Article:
Repeat same issues for all possible widgets that exist in a mature toolkit.

On the web you always spend a lot of time on shittiest things instead of the cool part. A designer wants say a horizontal scrollbar that would work only with the mouse(no Ctrl to press) =? install a library, a designer wants a dropdown with some extra styling -> install a library (or create a inferior dropdown - see YT autocomplete one that gets stuck on all the time) , modals -> create your own system. The only widget that is not handicapped in the browser is the text input one.

People will say how in the past on desktop you can drag and drop widgets and make the app , the reason it works is because those widgets where powerful and efficient. Probably mobile devs can understand this point, you don't have to hunt for a framework or library to get a smart and efficient table widget.


>someone who clearly doesn’t understand the web deeply

Maybe this is the root of the problem. Should you need that deep knowledge in order to be proficient? I mean, the point of so many libraries and frameworks was to remove the need for a deep understanding of the underlying technology.

Perhaps the need to understand it deeply indicates that they've largely failed?


My theory is that most of these comments are coming from backend devs who rarely do frontend and then complain that the space has evolved since MooTools was hot shit.

React is going on 9 years people.


> Once you have the deep knowledge you’re set in this field.

Examples of this deep knowledge?


The issue is that web development encapsulates too many different roles, each of them is a job in itself. The role has grown to encompass too many specialties:

-You need to be an expert* JavaScript developer with strong understanding of computer science at the same level as say a Java engineer.

-You need to be an expert on cross browser, cross-device and cross-OS compatibility and performance of Javascript, HMTL, CSS.

-You need to be an expert in animations, transitions, SVG, canvas.

-You need to be an expert of analytics, statistics and presenting data.

-You need to be an expert of responsive design, accounting for countless myriad possible platforms, compatibilities, viewports, constantly evolving standards and best practices.

-You need to be an expert of accessibility, semantic html.

-You need to be an expert in working with various types of databases, or API and local storage, caching etc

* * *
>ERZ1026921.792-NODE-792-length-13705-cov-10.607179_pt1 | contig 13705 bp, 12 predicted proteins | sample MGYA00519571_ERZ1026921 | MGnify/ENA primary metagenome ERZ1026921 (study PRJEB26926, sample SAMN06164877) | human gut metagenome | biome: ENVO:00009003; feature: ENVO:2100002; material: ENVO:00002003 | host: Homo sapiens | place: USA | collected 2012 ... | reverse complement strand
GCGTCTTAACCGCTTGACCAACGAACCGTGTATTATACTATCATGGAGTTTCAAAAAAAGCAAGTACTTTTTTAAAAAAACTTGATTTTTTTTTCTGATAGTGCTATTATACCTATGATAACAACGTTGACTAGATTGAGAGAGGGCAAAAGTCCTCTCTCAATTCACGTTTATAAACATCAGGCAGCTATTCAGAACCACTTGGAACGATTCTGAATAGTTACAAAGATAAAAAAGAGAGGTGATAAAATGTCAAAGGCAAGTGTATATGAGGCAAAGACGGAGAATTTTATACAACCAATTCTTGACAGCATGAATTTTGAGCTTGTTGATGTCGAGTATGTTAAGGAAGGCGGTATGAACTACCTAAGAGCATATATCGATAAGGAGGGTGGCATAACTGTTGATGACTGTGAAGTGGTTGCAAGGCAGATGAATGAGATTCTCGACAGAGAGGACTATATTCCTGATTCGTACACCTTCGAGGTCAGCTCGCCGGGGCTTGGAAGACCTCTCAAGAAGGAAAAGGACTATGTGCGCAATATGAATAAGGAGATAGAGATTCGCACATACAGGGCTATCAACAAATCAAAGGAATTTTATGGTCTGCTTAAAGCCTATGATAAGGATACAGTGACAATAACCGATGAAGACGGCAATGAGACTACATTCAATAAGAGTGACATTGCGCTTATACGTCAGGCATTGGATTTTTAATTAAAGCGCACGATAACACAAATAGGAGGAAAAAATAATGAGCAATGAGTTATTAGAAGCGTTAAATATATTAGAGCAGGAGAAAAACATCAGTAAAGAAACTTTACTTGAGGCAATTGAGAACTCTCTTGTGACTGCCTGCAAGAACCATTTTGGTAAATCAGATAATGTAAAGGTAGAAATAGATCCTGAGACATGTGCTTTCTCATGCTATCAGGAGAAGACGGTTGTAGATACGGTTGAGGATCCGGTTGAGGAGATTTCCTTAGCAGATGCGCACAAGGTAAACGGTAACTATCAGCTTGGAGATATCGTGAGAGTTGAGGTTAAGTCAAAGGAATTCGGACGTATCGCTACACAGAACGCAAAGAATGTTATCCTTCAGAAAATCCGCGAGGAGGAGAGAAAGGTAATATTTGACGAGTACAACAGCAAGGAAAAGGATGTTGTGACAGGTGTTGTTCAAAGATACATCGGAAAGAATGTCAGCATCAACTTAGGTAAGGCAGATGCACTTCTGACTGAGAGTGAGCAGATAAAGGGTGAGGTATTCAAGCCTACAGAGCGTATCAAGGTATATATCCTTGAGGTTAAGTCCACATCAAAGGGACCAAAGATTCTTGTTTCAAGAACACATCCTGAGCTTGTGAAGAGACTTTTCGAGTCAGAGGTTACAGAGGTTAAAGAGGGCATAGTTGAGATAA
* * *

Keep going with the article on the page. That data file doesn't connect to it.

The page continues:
-You need to be an expert at test automation, writing unit and integration tests with increasingly high stakes.

-You also need to spend time and have strong understanding of ancillary issues, such as package management, devops, CI etc etc

-You need to do all this and your work is pretty much almost entirely customer facing (or stakeholder). People who don't understand the constraints, or dont appreciate the difficulties of what a problem may require.

And this is without talking about things like Typescript, React (and the millions of other dependencies, libraries, hot new things) you have to deal with

Just look at the URL shared on this article and see how many subject mentioned were totally not part of web dev say just 10 years ago.

5-10 years ago my job was:

- build websites with a bit of javascript DOM, ajax, or jquery UI interaction

Now my job is:

- same as above but with the added responsive aspects

- building single page applications

- building browser extensions

- building command line tools

- building react native mobile apps

- building electron apps for desktop

- writing tests

- building tooling and managing dependencies

- building internal libraries, style guides and associated documentations

*this is the expecations, i know the reality is not really the same.


> The role has grown to encompass too many specialties

The good news is that none of the successful lead web developers I have worked with meet these requirements. I feel like you're talking about a large team more than a single developer, and in many places where you say "expert," I would say "willing and able to tackle the subject to the extent required."